International trade has arguably been the most important issue facing agriculture in 2018. The Trump administration’s recent tariff assignment to imported steel and aluminum will result in punitive measures from other countries. And ag products are at the front of the line when it comes to reactive tariffs by our trade partners. That immediately draws attention to the importance of international demand for the beef industry.
Exports serve as a critically important source of revenue for U.S. beef producers. To that end, last year’s export value totaled $7.12 billion–a new record surpassing the previous record of $6.98 billion established in 2014. That value spread across every fed steer / heifer is equivalent to about $325 per head–expressed across the 2017 average slaughter weight, it works out to $24 per cwt.
In practical terms, that means that any backup of product movement – i.e. extra product on the domestic market as the result of foreign tariffs – could cut into the export premium in a sharp manner. Because of that reality, this week’s illustration highlights the importance of the industry’s key destinations.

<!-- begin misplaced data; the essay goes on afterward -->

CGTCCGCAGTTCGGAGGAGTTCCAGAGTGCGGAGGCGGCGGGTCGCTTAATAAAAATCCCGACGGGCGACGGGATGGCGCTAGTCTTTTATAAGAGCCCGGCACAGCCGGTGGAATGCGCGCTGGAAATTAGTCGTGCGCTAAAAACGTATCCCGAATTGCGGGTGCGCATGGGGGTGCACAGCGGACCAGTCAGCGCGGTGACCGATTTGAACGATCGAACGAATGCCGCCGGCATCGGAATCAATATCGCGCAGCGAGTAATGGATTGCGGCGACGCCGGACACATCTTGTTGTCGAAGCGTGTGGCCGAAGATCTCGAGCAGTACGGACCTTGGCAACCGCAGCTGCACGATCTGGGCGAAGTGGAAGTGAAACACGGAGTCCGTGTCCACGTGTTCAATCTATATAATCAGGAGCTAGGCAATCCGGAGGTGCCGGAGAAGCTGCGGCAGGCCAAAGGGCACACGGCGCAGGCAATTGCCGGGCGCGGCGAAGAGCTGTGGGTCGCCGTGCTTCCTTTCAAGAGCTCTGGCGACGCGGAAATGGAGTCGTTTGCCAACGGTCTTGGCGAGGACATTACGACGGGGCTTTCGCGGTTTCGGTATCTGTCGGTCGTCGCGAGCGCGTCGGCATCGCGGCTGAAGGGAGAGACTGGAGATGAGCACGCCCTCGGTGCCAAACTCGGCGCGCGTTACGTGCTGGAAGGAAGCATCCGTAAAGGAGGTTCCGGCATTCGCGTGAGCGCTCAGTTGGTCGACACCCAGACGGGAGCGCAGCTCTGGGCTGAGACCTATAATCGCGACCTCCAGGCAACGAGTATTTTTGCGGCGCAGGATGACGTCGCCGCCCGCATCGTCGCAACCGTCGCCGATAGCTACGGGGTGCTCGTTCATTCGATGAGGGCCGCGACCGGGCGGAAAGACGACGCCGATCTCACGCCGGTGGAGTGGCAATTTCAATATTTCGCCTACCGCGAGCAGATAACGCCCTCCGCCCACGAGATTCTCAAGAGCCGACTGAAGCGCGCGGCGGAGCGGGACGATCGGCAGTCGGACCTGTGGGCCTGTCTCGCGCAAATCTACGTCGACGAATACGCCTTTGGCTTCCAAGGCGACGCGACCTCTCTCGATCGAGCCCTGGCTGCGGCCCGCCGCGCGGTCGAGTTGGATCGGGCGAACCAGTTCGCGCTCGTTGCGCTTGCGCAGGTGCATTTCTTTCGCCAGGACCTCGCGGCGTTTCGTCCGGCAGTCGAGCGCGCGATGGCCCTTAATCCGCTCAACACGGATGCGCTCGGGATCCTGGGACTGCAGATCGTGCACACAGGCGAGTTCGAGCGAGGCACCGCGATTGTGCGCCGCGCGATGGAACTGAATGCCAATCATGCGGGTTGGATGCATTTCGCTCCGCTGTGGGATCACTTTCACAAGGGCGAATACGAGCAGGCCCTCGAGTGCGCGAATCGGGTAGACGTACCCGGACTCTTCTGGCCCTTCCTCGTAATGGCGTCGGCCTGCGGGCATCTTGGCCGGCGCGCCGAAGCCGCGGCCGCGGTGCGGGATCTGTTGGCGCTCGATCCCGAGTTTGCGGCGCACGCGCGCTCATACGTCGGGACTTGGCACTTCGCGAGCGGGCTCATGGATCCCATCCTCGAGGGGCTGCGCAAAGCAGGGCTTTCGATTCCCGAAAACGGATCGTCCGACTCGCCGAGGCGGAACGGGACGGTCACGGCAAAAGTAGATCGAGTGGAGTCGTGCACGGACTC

In order of export value in 2017, the top five international customers for U.S. beef reside in Japan, South Korea, Mexico, Hong Kong and Canada. And in aggregate, Canada and Mexico combine for nearly $1.7 billion in export value – or roughly 24% of total export value.
How do you foresee trade policy developing in the months ahead? Where do you see all of this ending up – and its ultimate influence on the U.S. beef industry? Amidst all this noise, should the industry commit even more checkoff dollars to help promote U.S. in international markets? Leave your thoughts in the comment section below.
Nevil Speer serves as an industry consultant and is based in Bowling Green, KY. Contact him at [email protected]